(1) To determine the occult rate of dural invasion in patients with tumors extending to and/or eroding the bony anterior skull base but without evidence of dural invasion on preoperative imaging. (2) To determine the impact of dural resection and of skull base erosion on survival outcomes in this group of patients (without evidence of dural invasion upon preoperative imaging).Study Design
Tertiary care academic center.Participants
Patients with sinonasal malignancies with anterior skull base encroachment/erosion without dural invasion on preoperative imaging treated surgically.Main Outcome Measures
(1) Histopathologic disease in the dura in patients who had dural resection and (2) Oncologic outcomes (5-year local recurrence, dural recurrence, disease-specific survival, and overall survival) in patients with and without dural resection, and patients with and without skull base erosion.Results
Thirty-seven patients were included. The occult rate of dural invasion was 54%. Patients with dural resection had improved margin control versus those without dural resection (90% vs 56%, p = 0.02). Dural resection improved 5-year overall survival only in patients with esthesioneuroblastoma compared with bony skull base resection alone (100% vs 75%, p = 0.03). Patients with skull base erosion had reduced local control versus those without erosion (63% vs 93%, p = 0.047).Conclusion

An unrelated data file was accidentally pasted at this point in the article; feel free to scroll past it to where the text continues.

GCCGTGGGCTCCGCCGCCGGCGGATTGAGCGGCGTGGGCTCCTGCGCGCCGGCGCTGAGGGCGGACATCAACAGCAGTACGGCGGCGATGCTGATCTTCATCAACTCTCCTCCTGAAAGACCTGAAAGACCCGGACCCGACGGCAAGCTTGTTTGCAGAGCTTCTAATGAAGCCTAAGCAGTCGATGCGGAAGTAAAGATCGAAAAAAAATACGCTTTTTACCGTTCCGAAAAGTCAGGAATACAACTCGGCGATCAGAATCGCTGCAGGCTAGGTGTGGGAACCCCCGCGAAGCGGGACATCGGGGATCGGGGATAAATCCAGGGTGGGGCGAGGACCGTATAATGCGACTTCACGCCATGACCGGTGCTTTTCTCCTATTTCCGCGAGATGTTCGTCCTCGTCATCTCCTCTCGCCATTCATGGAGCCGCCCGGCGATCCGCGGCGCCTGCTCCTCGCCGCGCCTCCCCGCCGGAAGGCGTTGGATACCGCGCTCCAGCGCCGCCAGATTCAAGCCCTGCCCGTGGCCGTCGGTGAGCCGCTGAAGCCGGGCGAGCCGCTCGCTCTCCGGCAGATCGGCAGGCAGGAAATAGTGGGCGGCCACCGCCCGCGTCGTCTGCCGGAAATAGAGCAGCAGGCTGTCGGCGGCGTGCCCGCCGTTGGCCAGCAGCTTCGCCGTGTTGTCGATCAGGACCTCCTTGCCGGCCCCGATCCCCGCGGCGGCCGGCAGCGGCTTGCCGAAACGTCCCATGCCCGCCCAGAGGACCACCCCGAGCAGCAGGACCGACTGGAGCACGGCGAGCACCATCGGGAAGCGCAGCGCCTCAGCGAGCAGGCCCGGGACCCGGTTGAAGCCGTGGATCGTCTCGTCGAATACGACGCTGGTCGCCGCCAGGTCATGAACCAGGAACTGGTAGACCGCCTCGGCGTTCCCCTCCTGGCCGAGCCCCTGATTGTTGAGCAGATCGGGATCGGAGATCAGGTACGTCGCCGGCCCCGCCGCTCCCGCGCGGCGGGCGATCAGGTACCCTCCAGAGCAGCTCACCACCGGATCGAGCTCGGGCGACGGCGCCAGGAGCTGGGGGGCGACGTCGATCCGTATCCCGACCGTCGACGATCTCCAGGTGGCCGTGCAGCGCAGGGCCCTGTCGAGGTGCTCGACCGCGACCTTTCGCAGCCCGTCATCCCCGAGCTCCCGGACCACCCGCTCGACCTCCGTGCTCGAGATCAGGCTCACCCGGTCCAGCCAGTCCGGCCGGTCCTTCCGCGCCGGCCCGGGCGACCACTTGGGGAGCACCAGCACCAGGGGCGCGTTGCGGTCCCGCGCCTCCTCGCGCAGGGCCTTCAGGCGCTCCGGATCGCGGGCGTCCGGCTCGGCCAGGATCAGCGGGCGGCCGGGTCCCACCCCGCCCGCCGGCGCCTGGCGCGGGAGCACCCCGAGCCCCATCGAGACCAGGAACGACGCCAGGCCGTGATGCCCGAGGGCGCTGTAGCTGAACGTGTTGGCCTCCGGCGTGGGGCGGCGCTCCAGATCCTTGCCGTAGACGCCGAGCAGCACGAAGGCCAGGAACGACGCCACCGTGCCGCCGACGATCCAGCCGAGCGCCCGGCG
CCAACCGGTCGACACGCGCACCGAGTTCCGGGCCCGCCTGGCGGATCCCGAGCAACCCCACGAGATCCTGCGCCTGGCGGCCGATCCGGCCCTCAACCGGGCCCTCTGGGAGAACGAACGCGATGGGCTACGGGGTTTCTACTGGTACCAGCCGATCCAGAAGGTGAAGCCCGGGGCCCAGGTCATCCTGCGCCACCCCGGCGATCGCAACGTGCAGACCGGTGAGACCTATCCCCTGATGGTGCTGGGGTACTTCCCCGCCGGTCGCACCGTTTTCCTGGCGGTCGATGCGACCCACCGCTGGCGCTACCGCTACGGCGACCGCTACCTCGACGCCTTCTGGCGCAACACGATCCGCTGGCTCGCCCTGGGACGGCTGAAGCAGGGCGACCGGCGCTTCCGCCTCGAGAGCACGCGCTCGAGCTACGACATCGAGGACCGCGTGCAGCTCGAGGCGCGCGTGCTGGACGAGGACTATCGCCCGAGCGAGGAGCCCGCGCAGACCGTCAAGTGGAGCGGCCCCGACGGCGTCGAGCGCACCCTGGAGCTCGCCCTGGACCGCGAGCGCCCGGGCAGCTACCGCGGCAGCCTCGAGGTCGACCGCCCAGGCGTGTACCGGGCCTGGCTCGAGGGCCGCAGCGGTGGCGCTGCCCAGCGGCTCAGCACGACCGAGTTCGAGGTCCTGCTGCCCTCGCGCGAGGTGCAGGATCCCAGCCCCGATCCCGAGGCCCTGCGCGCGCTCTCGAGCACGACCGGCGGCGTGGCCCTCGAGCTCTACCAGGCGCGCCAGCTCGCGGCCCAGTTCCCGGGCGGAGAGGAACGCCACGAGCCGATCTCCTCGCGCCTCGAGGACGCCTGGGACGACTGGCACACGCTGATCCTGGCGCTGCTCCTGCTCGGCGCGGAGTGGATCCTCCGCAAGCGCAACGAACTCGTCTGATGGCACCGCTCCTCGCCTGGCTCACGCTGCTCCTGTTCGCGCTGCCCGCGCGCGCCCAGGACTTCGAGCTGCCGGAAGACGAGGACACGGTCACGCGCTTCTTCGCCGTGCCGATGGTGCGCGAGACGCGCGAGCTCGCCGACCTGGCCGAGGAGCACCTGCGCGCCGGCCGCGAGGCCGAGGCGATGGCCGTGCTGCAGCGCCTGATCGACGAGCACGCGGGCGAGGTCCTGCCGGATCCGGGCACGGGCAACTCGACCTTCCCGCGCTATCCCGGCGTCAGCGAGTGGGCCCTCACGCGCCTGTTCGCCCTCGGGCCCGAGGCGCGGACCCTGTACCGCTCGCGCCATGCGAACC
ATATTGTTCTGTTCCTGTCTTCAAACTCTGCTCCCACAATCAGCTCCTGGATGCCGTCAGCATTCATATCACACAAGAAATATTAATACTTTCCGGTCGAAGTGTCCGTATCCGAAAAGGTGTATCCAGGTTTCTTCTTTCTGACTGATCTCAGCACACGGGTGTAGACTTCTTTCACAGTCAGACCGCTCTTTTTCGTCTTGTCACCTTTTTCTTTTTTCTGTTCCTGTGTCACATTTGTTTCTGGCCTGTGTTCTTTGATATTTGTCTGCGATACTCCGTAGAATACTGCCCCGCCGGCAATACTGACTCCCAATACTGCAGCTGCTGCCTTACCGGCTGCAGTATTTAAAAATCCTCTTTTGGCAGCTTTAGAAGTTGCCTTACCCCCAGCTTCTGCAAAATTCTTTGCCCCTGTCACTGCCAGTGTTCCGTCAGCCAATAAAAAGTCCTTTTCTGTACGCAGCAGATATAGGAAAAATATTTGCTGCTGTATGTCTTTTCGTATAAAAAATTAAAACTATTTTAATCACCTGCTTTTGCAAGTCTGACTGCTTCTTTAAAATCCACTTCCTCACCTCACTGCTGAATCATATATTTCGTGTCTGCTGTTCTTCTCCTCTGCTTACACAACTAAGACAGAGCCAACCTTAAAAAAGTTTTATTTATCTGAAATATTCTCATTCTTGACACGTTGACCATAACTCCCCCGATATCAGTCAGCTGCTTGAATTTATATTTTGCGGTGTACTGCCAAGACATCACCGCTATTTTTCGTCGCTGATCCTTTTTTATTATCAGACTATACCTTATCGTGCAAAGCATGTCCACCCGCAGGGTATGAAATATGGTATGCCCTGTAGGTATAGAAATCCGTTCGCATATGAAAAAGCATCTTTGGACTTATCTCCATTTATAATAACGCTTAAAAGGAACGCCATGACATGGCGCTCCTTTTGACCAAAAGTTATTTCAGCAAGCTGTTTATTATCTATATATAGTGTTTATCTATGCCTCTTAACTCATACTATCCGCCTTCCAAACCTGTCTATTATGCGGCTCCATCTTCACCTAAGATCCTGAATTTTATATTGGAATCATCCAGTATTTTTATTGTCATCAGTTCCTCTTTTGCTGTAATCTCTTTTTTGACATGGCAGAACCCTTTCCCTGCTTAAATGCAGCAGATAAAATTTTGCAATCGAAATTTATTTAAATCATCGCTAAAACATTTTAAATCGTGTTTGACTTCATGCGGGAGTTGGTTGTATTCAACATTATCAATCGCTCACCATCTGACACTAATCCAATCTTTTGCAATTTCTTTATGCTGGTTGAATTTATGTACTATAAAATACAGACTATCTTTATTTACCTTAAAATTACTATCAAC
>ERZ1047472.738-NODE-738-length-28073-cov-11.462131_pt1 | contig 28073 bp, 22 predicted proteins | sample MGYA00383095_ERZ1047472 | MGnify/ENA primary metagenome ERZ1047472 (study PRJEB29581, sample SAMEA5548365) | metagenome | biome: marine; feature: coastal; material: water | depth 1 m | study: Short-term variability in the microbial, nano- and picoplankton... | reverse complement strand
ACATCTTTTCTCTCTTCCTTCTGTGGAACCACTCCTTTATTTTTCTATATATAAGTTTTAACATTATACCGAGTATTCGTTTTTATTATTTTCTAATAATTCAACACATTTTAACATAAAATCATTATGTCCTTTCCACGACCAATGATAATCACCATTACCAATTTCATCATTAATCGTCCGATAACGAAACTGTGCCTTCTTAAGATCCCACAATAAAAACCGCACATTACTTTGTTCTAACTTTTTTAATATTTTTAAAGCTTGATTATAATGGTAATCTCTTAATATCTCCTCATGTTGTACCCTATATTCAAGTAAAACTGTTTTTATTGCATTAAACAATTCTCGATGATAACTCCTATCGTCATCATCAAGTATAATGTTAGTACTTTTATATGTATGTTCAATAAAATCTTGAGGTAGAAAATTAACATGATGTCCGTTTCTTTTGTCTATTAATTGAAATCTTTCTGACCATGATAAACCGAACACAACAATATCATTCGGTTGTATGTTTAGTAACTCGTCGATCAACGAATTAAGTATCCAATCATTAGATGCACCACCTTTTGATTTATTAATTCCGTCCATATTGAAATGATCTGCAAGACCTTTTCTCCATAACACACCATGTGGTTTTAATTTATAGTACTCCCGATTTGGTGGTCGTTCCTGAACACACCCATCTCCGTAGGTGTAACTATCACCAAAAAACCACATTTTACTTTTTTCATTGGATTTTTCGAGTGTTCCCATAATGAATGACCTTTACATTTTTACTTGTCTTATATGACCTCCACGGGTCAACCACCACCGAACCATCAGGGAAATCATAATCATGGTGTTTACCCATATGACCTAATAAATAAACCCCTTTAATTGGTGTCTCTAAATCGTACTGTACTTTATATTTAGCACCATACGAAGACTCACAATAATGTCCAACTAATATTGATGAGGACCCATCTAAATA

This study suggests a substantial rate of occult dural invasion despite no overt imaging findings. Dural resection may be associated with improved margin control, but no oncologic benefit except for esthesioneuroblastomas, although treatment heterogeneity and small sample size may limit conclusions.